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But the sports coupe market was quick to change, and in 1986 new competition emerged from a redesigned Mazda RX-7 and Toyota Supra. 300 ZX sales slid that year, and would never recover. In 1990, Nissan took the Z car on yet another trajectory, introducing a new model that was a full-fledged sports car aimed even more at the upper echelons of the car market. But after a strong introductory year, even that very adept performance car struggled to pull its own showroom weight.

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Our featured car is finished in a subdued shade of Blue Mist Metallic, and does not include either of the two major option packages available on the Turbo – being the Leather Package and the Electronic Equipment Package. The current owner is probably better off without the latter, since the Z’s digital dash was problematic even when new.

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Although it was not cheap, the 300 ZX was a decent value for the amount of performance and amenities it contained, and the $20,000 price for this Turbo model put it squarely in the Midlife Crisis segment of the sport coupe market – aimed at buyers looking for a car above the youthful Celica/Prelude niche but below the Porsche/Corvette realm. This was an ideal car for its target audience in the mid-1980s.

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The 1985 models such as this one were largely unchanged from the first-year ’84s, aside from redesigned tail lights. T-Tops, optional in 1984, were standard in ’85, though they moved back to the option column for ’86. 1985 also marked the first year that the 300 ZX was sold exclusively as a Nissan; the 1984 models carried both Datsun and Nissan nameplates.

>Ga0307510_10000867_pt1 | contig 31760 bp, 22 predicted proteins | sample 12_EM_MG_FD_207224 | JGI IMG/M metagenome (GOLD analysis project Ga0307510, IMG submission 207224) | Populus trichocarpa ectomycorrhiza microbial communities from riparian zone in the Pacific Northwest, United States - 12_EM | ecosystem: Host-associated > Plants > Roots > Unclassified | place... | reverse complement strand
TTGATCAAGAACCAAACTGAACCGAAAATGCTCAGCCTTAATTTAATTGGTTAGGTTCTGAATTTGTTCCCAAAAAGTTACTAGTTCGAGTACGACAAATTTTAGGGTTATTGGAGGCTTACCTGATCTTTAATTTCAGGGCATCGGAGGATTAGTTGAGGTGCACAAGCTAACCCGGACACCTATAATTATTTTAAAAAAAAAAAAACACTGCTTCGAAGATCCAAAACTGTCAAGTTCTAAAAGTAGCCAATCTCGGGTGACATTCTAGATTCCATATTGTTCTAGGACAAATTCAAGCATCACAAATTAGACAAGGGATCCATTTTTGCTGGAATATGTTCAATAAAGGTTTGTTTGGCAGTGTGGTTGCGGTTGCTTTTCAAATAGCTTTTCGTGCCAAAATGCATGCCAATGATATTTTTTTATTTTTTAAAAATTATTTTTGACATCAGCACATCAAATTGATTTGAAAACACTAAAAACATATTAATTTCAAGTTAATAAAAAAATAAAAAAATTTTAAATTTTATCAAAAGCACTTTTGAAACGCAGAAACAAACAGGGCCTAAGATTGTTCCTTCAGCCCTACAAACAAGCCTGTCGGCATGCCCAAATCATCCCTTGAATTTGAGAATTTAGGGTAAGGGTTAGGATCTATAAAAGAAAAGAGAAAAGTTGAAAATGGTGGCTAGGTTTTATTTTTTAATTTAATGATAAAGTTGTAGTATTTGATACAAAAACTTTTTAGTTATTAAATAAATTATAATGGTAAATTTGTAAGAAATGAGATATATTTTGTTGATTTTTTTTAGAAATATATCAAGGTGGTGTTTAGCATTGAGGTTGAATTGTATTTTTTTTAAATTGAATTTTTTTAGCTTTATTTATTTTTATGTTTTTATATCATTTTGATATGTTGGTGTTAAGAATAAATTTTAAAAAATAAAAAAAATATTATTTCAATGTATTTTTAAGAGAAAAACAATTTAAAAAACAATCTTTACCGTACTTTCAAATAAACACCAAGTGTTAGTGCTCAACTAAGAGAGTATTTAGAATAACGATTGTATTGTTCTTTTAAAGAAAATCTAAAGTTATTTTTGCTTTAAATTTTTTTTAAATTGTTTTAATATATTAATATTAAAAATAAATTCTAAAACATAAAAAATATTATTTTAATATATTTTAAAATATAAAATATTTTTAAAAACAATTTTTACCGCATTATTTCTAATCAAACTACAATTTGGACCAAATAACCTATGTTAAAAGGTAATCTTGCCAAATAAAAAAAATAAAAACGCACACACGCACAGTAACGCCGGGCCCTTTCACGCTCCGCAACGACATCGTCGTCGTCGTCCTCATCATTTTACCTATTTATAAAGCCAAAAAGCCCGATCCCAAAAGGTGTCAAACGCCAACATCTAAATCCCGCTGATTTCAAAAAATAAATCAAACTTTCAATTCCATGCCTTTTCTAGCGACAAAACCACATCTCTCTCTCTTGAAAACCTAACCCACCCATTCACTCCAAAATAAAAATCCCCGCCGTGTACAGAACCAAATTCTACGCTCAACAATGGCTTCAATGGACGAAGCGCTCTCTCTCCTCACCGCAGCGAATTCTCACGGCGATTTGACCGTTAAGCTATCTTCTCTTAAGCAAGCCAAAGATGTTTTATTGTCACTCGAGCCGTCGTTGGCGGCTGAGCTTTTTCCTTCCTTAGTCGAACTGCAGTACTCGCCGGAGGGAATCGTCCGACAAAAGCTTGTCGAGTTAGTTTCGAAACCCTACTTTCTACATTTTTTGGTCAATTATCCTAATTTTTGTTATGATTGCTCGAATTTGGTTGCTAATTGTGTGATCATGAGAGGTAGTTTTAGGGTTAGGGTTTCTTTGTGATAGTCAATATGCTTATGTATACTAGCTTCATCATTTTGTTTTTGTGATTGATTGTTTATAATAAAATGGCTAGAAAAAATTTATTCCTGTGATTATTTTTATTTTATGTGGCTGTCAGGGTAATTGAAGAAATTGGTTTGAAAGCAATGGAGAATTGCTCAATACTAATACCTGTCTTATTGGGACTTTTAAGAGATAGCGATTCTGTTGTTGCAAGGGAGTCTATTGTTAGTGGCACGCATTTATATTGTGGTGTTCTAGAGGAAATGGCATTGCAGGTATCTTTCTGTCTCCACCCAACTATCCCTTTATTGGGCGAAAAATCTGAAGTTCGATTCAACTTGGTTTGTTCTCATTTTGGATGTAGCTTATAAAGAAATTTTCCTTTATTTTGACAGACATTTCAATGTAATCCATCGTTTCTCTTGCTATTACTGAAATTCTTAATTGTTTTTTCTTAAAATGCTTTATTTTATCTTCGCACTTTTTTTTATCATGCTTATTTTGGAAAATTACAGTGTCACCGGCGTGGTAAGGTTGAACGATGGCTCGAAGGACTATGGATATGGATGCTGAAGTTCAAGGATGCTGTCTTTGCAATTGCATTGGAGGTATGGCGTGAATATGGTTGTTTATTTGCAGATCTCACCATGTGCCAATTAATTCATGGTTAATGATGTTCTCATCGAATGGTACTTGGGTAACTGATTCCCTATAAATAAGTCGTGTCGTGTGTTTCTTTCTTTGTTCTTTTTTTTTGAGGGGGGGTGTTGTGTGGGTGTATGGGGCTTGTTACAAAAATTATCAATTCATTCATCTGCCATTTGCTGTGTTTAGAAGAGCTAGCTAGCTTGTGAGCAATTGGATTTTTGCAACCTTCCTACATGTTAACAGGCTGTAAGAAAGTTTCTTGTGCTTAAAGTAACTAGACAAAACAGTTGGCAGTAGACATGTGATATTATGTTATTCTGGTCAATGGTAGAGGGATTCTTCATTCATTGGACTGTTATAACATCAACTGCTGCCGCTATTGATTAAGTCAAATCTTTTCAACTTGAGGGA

The following year, 1986, saw the addition of plastic rocker panel extensions, some new Turbo graphics, and the disappearance of the Turbo’s hood scoop, but otherwise these cars were largely similar throughout the 1984-86 period.

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Nissan slightly redesigned the ZX for 1987, smoothing out some of the original car’s chiseled lines. However, prices continued to climb, and the sports coupe market itself began to lose some steam, as its target audience started buying other types of vehicles instead. The 300 ZX seemed to age quickly, and by 1989 it seemed almost a cliche: a holdover from 5 years earlier.

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Looking back, one can see that few cars have seen more of an up-and-down history than Nissan’s Z car. Every few years, the Z car would reinvent itself, trying to learn from its previous generation’s shortcomings. This featured car, coming 16 years after the first 240-Z was introduced, comes from about the middle of the Z’s long life span. It represents the Z car at mid-life – a perfect analogy for the perfect mid-life crisis car.

 

Related Reading:

Curbside Classic: 1988 Nissan 300 ZX